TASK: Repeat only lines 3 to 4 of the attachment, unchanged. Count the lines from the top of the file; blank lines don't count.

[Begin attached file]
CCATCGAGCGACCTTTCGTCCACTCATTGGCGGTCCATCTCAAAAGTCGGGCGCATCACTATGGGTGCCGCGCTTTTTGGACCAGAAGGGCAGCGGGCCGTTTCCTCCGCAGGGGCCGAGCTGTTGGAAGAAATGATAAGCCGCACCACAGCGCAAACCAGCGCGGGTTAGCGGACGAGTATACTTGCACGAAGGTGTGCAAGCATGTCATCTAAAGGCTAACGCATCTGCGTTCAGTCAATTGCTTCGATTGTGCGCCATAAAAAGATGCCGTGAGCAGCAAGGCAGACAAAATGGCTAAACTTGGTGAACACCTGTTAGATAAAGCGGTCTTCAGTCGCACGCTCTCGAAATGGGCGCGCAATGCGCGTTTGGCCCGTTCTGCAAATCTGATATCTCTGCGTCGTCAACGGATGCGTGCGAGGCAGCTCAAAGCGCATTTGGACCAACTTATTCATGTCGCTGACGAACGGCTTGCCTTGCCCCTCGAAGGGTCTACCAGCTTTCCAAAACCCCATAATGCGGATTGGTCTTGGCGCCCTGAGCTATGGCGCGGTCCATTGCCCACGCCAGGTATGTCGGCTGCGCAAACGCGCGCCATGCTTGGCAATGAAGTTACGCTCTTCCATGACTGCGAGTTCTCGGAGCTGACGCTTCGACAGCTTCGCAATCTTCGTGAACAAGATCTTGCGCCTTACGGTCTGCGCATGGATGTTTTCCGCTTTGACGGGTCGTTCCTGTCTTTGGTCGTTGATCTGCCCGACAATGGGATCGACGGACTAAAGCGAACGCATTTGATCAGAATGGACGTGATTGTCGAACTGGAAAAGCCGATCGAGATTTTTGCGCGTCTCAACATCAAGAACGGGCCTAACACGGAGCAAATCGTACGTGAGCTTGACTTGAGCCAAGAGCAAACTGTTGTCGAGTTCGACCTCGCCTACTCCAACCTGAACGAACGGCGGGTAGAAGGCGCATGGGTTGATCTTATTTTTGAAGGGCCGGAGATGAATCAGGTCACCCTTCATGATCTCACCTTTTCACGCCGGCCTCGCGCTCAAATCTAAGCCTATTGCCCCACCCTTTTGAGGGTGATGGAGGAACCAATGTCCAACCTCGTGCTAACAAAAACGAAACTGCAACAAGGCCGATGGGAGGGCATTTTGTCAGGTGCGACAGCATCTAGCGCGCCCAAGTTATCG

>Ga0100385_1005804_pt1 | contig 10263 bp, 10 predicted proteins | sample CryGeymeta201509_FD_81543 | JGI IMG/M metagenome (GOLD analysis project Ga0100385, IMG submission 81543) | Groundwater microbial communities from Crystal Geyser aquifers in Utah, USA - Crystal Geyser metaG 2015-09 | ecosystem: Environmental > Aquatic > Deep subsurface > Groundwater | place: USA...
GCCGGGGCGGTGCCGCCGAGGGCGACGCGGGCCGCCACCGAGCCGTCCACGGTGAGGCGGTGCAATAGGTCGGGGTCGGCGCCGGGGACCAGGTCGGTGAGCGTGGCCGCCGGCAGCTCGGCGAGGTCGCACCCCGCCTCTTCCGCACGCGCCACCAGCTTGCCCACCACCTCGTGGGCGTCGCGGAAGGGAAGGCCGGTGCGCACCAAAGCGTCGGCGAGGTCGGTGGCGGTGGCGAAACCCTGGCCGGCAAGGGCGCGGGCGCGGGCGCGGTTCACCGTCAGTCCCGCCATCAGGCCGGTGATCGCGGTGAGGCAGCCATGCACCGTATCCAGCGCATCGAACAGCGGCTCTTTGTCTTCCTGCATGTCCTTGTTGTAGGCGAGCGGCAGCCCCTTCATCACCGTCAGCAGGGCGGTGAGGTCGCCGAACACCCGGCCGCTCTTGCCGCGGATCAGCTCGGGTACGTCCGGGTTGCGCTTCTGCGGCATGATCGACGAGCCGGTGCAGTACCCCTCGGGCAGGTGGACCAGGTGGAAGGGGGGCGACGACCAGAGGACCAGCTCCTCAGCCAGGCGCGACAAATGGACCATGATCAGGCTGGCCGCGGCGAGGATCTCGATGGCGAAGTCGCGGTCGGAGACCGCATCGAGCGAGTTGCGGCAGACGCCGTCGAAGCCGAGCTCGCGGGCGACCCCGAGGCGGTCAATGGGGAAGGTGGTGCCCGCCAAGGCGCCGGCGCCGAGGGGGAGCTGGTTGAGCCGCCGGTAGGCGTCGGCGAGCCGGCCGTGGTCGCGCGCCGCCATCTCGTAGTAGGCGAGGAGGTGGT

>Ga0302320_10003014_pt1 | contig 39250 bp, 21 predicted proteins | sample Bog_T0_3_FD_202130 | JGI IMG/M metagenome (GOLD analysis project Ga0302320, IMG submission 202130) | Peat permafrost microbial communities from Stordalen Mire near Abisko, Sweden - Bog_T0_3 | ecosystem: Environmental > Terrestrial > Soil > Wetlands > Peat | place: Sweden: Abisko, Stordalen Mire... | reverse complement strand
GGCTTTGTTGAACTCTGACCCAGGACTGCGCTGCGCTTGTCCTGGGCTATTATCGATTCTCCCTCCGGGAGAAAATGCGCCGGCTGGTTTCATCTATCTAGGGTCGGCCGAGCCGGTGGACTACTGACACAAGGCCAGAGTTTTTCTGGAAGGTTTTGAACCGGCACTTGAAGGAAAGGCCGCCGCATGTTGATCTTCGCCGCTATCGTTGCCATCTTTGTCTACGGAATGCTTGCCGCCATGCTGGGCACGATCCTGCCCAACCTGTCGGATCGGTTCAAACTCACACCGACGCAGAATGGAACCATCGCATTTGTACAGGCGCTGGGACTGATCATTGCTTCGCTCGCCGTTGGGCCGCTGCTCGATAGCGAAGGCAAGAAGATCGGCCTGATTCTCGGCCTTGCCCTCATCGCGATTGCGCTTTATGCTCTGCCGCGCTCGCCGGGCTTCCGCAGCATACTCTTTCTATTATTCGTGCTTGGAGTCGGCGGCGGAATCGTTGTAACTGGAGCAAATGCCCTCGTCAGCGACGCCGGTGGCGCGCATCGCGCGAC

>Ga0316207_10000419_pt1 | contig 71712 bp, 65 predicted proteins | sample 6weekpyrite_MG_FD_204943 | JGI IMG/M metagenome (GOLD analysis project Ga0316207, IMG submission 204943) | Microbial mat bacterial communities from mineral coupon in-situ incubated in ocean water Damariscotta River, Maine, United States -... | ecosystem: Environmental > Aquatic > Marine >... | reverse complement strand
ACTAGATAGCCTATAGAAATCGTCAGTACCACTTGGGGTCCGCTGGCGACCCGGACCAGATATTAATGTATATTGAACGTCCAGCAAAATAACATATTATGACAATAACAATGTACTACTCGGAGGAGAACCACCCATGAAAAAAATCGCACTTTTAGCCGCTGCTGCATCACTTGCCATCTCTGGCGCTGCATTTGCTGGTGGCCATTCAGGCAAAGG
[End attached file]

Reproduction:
GCCGGGGCGGTGCCGCCGAGGGCGACGCGGGCCGCCACCGAGCCGTCCACGGTGAGGCGGTGCAATAGGTCGGGGTCGGCGCCGGGGACCAGGTCGGTGAGCGTGGCCGCCGGCAGCTCGGCGAGGTCGCACCCCGCCTCTTCCGCACGCGCCACCAGCTTGCCCACCACCTCGTGGGCGTCGCGGAAGGGAAGGCCGGTGCGCACCAAAGCGTCGGCGAGGTCGGTGGCGGTGGCGAAACCCTGGCCGGCAAGGGCGCGGGCGCGGGCGCGGTTCACCGTCAGTCCCGCCATCAGGCCGGTGATCGCGGTGAGGCAGCCATGCACCGTATCCAGCGCATCGAACAGCGGCTCTTTGTCTTCCTGCATGTCCTTGTTGTAGGCGAGCGGCAGCCCCTTCATCACCGTCAGCAGGGCGGTGAGGTCGCCGAACACCCGGCCGCTCTTGCCGCGGATCAGCTCGGGTACGTCCGGGTTGCGCTTCTGCGGCATGATCGACGAGCCGGTGCAGTACCCCTCGGGCAGGTGGACCAGGTGGAAGGGGGGCGACGACCAGAGGACCAGCTCCTCAGCCAGGCGCGACAAATGGACCATGATCAGGCTGGCCGCGGCGAGGATCTCGATGGCGAAGTCGCGGTCGGAGACCGCATCGAGCGAGTTGCGGCAGACGCCGTCGAAGCCGAGCTCGCGGGCGACCCCGAGGCGGTCAATGGGGAAGGTGGTGCCCGCCAAGGCGCCGGCGCCGAGGGGGAGCTGGTTGAGCCGCCGGTAGGCGTCGGCGAGCCGGCCGTGGTCGCGCGCCGCCATCTCGTAGTAGGCGAGGAGGTGGT

>Ga0302320_10003014_pt1 | contig 39250 bp, 21 predicted proteins | sample Bog_T0_3_FD_202130 | JGI IMG/M metagenome (GOLD analysis project Ga0302320, IMG submission 202130) | Peat permafrost microbial communities from Stordalen Mire near Abisko, Sweden - Bog_T0_3 | ecosystem: Environmental > Terrestrial > Soil > Wetlands > Peat | place: Sweden: Abisko, Stordalen Mire... | reverse complement strand